Pro video blog…Produced by Philip Johnston DoP/Editor


Times are changing and so is the equipment, this time last year I would not have dreamt of using a Lumix GH3 for second camera to a Canon C300 in fact one of the camera manufacturers at IBC 2013 was surprised at my choice of camera…a DSLR rather than a video camcorder.

This is the first time I have had a chance to use both cameras in anger and once again the Panasonic GH3 has surpassed itself but more about that later.


For the first time in a while I used a RODE lavalier mic to pick up Alastair, the owner of Glidetrack, it almost let me down but I discovered the lead that screws into the mic was faulty but with some gentle persuasion I got the mic working again.

I was on a sennheiser shotgun mic, both mic’s were fed into the C300 while the GH3 had the Lumix gun mic as a sound sync for multicam.


All the incidental shots were filmed with the Panasonic GH3 as this is such a versatile camera to run about with, the Canon C300 with rails etc. needs to be tripod mounted as its far too cumbersome to hand hold.


I was going to give you the spiel about the C300 being so much better than the GH3 but I am not going to kid anyone the GH3 is holding its own against the C300, I do hope the GH4 has the XLR attachment as this will convince me to run with GH cameras for most of my shooting. “Why not get rid of the C300” because it still produces very good, quiet cinematic pictures and is built for purpose…XLR’s, HD SDI, easier to pull focus and is the top rented camera of 2013, with so many plus features and bought outright I would be mad to get rid of it. The GH3 is very capable but as a serious sound tool still needs a Tascam DR60D to make it happen and makes the camera tall and bouncy in use.




The new Glidetrack carriage literally in the door that day is unbelievable…three weeks ago Alastair gave me an updated carriage to test and I thought it was the best yet but that soon changed when I tried this new carriage…smooth is not the word…it feels like the camera is riding on a pocket of air its a vast improvement on three weeks ago.


I will let you see our documentary when its done, one last bit of techno info, all the pictures in this blog were produced by my latest Lumix camera the DMC-GM1 this is a cracking wee snap and grab camera.


The camera has a micro 4/3 sensor with interchangeable Lumix lenses, all the pics were taken with the kit lens a 12-32 f3.5-5.6…it also has a very fast shutter allowing you to photograph children and dogs with ease…fantastic. My thanks to Scott for taking the behind the scenes pictures with the GM1 which I may add he had never used till I handed it to him that morning.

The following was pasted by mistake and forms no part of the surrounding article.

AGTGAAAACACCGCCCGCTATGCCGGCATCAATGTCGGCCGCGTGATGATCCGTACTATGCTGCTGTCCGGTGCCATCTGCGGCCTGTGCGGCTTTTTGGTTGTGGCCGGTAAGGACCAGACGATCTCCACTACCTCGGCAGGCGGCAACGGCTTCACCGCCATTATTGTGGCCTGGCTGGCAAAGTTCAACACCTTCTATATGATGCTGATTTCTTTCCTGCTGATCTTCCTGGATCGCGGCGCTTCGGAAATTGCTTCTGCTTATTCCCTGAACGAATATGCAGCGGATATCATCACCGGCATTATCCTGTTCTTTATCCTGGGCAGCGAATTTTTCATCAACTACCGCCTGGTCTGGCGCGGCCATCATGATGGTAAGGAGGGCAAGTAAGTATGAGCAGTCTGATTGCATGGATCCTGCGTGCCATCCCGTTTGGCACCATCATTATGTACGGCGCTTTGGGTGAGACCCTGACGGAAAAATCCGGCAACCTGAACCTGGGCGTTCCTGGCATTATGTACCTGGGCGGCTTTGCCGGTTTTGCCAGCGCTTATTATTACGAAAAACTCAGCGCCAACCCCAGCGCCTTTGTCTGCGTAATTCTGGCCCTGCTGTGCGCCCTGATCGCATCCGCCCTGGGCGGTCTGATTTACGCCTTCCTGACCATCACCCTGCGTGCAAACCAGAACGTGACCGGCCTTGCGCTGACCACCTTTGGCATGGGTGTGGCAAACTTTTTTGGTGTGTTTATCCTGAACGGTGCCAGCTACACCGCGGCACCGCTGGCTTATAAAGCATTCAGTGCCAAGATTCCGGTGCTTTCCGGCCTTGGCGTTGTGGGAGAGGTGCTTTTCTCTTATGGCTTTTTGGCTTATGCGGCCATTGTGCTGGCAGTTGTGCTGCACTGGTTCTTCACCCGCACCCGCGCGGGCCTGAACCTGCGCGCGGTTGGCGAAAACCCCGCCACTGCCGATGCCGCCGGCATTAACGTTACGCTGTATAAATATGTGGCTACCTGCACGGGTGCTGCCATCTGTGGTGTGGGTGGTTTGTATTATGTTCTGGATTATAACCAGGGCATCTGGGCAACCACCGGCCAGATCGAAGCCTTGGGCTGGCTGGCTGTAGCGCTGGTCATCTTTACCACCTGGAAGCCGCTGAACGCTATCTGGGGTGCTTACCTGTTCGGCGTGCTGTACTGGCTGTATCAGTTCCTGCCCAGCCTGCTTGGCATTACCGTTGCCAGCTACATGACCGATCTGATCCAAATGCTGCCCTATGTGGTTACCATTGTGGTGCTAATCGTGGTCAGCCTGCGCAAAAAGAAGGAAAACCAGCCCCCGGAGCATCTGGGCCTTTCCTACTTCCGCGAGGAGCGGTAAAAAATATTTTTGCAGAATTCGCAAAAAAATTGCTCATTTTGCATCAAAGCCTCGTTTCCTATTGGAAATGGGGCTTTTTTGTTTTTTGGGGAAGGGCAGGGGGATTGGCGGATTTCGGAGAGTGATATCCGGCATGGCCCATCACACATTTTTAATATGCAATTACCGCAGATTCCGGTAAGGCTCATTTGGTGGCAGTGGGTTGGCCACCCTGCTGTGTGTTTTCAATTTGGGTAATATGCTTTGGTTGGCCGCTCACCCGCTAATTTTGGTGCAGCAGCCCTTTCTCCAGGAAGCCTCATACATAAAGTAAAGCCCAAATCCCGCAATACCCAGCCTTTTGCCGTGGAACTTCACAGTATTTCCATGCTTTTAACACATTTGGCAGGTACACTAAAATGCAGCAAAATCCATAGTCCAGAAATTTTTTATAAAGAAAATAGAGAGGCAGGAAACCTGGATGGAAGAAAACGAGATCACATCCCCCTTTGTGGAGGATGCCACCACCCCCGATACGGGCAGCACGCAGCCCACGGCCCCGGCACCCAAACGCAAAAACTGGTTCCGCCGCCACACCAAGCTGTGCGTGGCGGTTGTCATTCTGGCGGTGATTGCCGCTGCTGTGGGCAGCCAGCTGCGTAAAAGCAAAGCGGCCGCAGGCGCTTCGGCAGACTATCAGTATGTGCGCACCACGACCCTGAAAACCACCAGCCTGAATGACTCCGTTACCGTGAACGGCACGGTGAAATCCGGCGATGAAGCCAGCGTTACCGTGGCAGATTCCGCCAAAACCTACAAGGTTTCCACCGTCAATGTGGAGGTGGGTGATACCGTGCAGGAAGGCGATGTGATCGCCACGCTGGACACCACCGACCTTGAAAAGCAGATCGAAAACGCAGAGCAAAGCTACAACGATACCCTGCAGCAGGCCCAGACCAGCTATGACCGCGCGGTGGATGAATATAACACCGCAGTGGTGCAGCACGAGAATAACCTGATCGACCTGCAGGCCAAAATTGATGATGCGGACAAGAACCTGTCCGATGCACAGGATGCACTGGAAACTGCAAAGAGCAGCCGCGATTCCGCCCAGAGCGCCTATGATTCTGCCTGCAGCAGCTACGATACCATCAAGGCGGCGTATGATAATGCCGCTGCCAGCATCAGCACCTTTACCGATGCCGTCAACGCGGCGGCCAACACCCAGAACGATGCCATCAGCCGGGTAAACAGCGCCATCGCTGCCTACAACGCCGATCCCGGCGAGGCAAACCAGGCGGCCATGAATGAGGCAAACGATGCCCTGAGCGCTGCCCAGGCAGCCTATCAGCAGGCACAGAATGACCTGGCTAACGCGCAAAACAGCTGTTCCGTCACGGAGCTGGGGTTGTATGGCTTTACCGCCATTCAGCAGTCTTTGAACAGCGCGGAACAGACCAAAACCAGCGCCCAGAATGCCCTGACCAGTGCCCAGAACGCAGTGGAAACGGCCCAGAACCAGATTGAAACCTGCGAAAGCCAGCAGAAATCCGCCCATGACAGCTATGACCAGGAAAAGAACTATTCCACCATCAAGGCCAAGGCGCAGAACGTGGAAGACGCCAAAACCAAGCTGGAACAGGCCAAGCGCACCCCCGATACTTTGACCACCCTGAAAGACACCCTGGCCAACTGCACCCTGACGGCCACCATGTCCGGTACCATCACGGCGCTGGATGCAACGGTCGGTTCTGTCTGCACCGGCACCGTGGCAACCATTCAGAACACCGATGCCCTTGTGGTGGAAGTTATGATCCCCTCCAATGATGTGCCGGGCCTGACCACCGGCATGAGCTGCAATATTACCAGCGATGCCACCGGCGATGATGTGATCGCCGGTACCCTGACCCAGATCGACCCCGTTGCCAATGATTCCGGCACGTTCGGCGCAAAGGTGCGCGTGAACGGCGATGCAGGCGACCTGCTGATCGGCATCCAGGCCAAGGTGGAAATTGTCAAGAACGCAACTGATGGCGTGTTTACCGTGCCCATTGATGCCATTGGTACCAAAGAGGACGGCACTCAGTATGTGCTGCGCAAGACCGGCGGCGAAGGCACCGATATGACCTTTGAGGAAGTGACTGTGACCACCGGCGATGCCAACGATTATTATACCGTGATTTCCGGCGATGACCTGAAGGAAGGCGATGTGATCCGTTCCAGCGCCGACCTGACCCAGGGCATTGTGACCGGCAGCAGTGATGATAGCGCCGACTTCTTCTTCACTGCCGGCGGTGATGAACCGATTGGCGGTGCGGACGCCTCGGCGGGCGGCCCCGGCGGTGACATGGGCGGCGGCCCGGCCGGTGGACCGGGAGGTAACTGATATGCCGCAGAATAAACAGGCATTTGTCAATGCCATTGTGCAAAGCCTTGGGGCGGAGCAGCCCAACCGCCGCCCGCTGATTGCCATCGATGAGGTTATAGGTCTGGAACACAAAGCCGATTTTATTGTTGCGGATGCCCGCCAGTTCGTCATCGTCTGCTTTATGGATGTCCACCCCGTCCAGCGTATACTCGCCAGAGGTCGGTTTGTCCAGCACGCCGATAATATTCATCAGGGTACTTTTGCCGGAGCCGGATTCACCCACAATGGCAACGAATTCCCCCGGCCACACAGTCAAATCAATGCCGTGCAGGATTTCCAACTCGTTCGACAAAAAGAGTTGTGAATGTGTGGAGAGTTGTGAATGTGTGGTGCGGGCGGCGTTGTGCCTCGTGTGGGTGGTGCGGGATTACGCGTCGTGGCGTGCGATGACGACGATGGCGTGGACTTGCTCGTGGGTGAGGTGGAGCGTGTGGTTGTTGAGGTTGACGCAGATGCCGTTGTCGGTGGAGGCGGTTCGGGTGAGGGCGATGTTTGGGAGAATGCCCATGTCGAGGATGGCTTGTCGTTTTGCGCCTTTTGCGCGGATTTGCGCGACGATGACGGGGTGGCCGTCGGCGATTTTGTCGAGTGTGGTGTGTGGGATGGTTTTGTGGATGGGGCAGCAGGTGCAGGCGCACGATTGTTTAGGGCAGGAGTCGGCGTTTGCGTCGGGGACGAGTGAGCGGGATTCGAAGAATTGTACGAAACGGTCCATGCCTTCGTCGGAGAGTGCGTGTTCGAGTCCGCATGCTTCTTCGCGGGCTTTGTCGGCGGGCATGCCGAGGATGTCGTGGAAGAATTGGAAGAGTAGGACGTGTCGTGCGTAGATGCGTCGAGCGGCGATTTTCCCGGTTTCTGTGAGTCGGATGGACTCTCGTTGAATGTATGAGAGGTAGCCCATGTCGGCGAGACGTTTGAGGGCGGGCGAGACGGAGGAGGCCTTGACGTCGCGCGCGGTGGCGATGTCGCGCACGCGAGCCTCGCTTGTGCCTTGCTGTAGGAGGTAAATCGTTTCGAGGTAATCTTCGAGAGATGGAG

Pic-1 Pic-2

Just to let you see the quality of the picture from the Lumix GM1…the pic above is a 100% enlargement.


Having been working in the video business since 1988 I have amassed a great amount of knowledge of both the kit and production values over the last 30 years.

3 thoughts on “Filming at Glidetrack with a Canon C300 and Panasonic GH3

  1. Nice to see the GH3 and the c300 working together.

    I upgraded from a GH2 (hacked) and love the picture that the GH3 puts out (skin tones are nice) but it does have some annoying almost deal breaking limitations as you’re aware of I’m sure.

    No focus peaking – almost impossible to focus without an external monitor, EVF is worse than my GH2, and also why does the data on the display disappear after you hit recored, you keep on having to hit the display button, very very annoying. But this is now, at least here in the US it is a $900 camera (vs $13000 C300) so one has to live with its limitations and for run and gun it real is almost unusable in my opinion. I’d love a C300 for doc work but it’s never ever going to happen so I am learning to love the GH3 and will get a GH4 if they can put a bloody XLR interface on it and not charge $1000 extra like Sony does!

    Thanks for all your hard work with the site

    Richard in Colorado, USA.

  2. Philip,

    Great website and information – thanks for all the hard work you put into it.

    You say the DR-60 ‘makes the camera tall and bouncy in use’. I’m upgrading and the DR-60 looks excellent for my needs but…with a rather large BUT…with a DSLR on top it surely will compromise stability?

    What are your thoughts generally (especially in a “run and gun” situation) for DR-60 vs the more traditionally designed Roland R26 or Tascam DR-100?

  3. I agree with Richard from Colorado – the EVF is worse on the GH3 than the GH2.
    I haven’t pulled the trigger on a GH3 due to the viewfinder being so awful and instead have stayed with the GH2 and waiting for the GH4 with grown-up audio connectors.

Leave a Reply

Your email address will not be published. Required fields are marked *